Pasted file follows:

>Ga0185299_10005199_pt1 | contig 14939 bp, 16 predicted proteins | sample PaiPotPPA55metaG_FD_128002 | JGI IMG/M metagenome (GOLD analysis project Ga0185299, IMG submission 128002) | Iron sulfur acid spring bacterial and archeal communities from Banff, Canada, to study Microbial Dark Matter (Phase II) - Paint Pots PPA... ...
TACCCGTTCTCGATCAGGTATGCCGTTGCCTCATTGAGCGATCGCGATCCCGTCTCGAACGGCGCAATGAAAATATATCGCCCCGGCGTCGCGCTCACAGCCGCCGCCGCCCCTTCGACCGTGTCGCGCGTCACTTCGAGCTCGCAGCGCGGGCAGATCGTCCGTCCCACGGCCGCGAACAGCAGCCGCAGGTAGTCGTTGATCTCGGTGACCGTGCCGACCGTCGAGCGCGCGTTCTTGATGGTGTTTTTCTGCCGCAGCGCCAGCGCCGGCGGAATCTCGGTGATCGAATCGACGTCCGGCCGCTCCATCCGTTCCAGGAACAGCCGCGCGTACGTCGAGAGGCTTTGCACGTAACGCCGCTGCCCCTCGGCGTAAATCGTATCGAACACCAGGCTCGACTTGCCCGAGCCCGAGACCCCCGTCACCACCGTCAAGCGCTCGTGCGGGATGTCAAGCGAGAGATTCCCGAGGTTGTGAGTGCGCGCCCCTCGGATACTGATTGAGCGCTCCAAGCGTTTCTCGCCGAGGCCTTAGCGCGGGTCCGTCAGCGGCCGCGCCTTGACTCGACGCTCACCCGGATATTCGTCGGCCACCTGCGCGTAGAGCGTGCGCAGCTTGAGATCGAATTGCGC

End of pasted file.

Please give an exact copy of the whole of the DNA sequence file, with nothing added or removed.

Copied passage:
>Ga0185299_10005199_pt1 | contig 14939 bp, 16 predicted proteins | sample PaiPotPPA55metaG_FD_128002 | JGI IMG/M metagenome (GOLD analysis project Ga0185299, IMG submission 128002) | Iron sulfur acid spring bacterial and archeal communities from Banff, Canada, to study Microbial Dark Matter (Phase II) - Paint Pots PPA... ...
TACCCGTTCTCGATCAGGTATGCCGTTGCCTCATTGAGCGATCGCGATCCCGTCTCGAACGGCGCAATGAAAATATATCGCCCCGGCGTCGCGCTCACAGCCGCCGCCGCCCCTTCGACCGTGTCGCGCGTCACTTCGAGCTCGCAGCGCGGGCAGATCGTCCGTCCCACGGCCGCGAACAGCAGCCGCAGGTAGTCGTTGATCTCGGTGACCGTGCCGACCGTCGAGCGCGCGTTCTTGATGGTGTTTTTCTGCCGCAGCGCCAGCGCCGGCGGAATCTCGGTGATCGAATCGACGTCCGGCCGCTCCATCCGTTCCAGGAACAGCCGCGCGTACGTCGAGAGGCTTTGCACGTAACGCCGCTGCCCCTCGGCGTAAATCGTATCGAACACCAGGCTCGACTTGCCCGAGCCCGAGACCCCCGTCACCACCGTCAAGCGCTCGTGCGGGATGTCAAGCGAGAGATTCCCGAGGTTGTGAGTGCGCGCCCCTCGGATACTGATTGAGCGCTCCAAGCGTTTCTCGCCGAGGCCTTAGCGCGGGTCCGTCAGCGGCCGCGCCTTGACTCGACGCTCACCCGGATATTCGTCGGCCACCTGCGCGTAGAGCGTGCGCAGCTTGAGATCGAATTGCGC